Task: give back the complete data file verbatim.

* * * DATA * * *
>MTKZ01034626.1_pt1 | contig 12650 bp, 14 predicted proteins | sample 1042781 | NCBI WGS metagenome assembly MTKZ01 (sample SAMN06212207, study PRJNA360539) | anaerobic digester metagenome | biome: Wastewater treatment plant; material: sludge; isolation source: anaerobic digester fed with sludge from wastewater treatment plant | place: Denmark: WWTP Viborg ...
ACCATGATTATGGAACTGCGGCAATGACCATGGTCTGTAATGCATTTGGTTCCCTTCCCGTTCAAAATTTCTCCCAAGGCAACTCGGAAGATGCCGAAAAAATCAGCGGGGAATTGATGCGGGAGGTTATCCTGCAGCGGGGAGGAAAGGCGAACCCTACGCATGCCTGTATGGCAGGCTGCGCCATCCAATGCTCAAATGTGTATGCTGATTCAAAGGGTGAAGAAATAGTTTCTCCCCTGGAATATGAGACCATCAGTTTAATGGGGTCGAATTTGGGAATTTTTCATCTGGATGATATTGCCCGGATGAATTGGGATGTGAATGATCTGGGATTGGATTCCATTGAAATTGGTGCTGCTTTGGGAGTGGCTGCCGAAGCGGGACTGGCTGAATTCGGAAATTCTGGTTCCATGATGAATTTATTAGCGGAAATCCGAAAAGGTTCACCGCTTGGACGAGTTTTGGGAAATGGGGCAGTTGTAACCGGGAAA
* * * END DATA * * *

>MTKZ01034626.1_pt1 | contig 12650 bp, 14 predicted proteins | sample 1042781 | NCBI WGS metagenome assembly MTKZ01 (sample SAMN06212207, study PRJNA360539) | anaerobic digester metagenome | biome: Wastewater treatment plant; material: sludge; isolation source: anaerobic digester fed with sludge from wastewater treatment plant | place: Denmark: WWTP Viborg ...
ACCATGATTATGGAACTGCGGCAATGACCATGGTCTGTAATGCATTTGGTTCCCTTCCCGTTCAAAATTTCTCCCAAGGCAACTCGGAAGATGCCGAAAAAATCAGCGGGGAATTGATGCGGGAGGTTATCCTGCAGCGGGGAGGAAAGGCGAACCCTACGCATGCCTGTATGGCAGGCTGCGCCATCCAATGCTCAAATGTGTATGCTGATTCAAAGGGTGAAGAAATAGTTTCTCCCCTGGAATATGAGACCATCAGTTTAATGGGGTCGAATTTGGGAATTTTTCATCTGGATGATATTGCCCGGATGAATTGGGATGTGAATGATCTGGGATTGGATTCCATTGAAATTGGTGCTGCTTTGGGAGTGGCTGCCGAAGCGGGACTGGCTGAATTCGGAAATTCTGGTTCCATGATGAATTTATTAGCGGAAATCCGAAAAGGTTCACCGCTTGGACGAGTTTTGGGAAATGGGGCAGTTGTAACCGGGAAA